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Joy Harjo appointed for second term as U.S. Poet Laureate

Joy Harjo poses inside the Library of Congress, in Washington, D.C. Harjo has been appointed for a second term as the U.S. Poet Laureate. (Shawn Miller/Library of Congress)

Former New Mexico resident Joy Harjo will continue her role as the U.S. Poet Laureate.

She was appointed for a second term as the nation’s 23rd Poet Laureate Consultant in Poetry for 2020-2021 on Thursday by Librarian of Congress Carla Hayden.

The second term will being on Sept. 1.

Harjo will continue to focus on her signature laureate project, “Living Nations, Living Words: A Map of First Peoples Poetry.”

The digital project will be created using ARCGIS StoryMaps, a web mapping application geared toward storytelling, to showcase contemporary Native American poets from across the country.

The project will include Native poets’ biographies and recordings of them reading and discussing one of their poems. It will also help build a new collection in the Library’s American Folklife Center featuring the recordings of the Native poets.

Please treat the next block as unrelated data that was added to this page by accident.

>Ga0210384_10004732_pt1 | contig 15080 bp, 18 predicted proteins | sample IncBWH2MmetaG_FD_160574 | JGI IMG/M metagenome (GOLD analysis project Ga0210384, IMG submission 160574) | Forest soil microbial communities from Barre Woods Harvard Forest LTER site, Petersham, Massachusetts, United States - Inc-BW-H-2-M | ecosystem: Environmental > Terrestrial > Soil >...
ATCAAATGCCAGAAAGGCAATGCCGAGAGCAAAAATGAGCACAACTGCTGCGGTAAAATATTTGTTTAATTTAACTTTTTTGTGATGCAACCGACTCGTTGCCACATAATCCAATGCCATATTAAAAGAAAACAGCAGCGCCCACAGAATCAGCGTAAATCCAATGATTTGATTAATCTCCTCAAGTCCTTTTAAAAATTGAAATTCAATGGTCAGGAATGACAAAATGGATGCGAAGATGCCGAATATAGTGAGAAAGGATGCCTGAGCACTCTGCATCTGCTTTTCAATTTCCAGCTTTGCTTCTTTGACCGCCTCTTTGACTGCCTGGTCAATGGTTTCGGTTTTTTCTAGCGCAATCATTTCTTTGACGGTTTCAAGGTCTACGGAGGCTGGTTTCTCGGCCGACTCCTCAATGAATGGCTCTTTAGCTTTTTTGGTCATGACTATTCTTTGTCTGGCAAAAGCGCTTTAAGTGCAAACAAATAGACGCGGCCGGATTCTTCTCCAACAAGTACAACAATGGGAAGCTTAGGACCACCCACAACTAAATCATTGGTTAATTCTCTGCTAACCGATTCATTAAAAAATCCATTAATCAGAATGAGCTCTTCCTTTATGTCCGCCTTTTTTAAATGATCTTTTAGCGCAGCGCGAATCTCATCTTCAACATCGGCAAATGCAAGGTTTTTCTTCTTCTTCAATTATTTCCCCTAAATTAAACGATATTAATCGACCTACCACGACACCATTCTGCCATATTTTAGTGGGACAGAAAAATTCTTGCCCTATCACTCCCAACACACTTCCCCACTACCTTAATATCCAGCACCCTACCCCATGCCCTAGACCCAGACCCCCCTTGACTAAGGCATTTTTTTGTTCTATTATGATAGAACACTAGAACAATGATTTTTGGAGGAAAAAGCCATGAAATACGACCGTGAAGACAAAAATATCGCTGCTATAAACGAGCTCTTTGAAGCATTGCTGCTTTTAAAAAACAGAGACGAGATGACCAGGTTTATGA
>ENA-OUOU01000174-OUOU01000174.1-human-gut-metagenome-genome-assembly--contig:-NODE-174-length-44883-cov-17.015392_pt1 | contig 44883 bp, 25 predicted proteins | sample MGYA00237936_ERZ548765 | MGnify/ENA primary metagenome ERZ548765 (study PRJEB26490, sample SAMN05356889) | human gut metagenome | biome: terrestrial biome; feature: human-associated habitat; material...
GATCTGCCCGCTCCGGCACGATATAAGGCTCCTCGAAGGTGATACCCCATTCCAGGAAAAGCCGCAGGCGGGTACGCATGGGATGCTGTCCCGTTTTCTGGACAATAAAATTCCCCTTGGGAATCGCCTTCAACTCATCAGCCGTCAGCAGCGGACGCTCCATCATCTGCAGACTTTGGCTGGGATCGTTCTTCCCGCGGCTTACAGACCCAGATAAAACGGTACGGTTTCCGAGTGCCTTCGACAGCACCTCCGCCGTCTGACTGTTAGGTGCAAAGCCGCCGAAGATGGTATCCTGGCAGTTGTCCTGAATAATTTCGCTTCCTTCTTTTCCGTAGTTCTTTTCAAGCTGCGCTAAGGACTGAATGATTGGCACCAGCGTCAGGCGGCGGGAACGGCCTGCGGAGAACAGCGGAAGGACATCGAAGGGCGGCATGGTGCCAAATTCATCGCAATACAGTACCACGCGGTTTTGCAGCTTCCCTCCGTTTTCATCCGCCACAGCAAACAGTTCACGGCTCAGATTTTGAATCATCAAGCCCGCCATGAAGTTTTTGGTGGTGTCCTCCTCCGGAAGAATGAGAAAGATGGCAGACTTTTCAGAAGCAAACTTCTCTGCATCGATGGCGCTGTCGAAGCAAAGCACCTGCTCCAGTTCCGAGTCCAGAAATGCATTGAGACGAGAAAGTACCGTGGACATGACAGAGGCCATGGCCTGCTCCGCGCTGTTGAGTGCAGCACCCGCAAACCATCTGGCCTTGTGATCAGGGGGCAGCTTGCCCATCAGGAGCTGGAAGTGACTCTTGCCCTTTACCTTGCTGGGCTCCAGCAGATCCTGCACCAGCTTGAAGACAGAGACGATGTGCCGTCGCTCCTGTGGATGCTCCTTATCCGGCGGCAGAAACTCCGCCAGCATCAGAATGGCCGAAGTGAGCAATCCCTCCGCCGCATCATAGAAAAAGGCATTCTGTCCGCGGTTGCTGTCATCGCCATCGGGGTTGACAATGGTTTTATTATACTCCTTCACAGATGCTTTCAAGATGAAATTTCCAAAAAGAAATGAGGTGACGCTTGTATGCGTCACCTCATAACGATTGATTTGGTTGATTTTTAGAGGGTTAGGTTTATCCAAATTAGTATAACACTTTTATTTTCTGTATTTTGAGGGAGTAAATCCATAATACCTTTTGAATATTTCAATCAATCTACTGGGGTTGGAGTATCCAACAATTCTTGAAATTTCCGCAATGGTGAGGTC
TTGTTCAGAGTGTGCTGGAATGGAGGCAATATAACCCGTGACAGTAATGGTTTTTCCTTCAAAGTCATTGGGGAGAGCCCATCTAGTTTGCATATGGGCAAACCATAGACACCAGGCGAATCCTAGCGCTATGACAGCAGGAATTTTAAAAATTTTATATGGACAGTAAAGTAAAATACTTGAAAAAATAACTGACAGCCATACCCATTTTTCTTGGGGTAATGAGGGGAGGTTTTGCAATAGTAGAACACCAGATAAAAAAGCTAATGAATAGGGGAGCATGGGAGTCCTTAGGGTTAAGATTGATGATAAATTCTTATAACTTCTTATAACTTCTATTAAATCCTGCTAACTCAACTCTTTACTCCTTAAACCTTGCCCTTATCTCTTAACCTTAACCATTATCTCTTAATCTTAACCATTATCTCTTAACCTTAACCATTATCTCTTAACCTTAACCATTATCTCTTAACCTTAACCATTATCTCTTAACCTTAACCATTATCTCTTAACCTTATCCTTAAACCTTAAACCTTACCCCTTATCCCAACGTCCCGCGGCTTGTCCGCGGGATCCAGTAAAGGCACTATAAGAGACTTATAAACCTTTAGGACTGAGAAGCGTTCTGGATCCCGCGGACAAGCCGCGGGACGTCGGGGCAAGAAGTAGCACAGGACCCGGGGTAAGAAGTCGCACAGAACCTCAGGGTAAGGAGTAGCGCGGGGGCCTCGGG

“It is an honor to serve a second term as poet laureate, especially during these times of earth transformation and cultural change,” said Harjo. “Poetry reminds us that we are connected beyond words, and to communicate through poetry has the potential to expand the conversation into wordless depths, to help us move collectively into fresh cultural vision. To get there in understanding, we begin with the roots. In this country, the roots are found in the poetry of the more than 500 living indigenous nations.”

A member of the Muscogee Creek Nation, Harjo is the first Native American ever appointed U.S. poet laureate.

She attended the Institute of American Indian Arts in Santa Fe then began to formally study poetry as an undergraduate at the University of New Mexico. At UNM, she met Native writers/poets Simon Ortiz and Leslie Marmon Silko and took poetry classes from Gene Frumkin and David Johnson.

Hayden finds Harjo’s work as poet laureate inspiring and engaging.

“I’m thrilled she said yes to a second term to help the Library showcase Native poets from coast-to-coast,” Hayden said. “Her profound musical and literary talents are a gift to the nation.”

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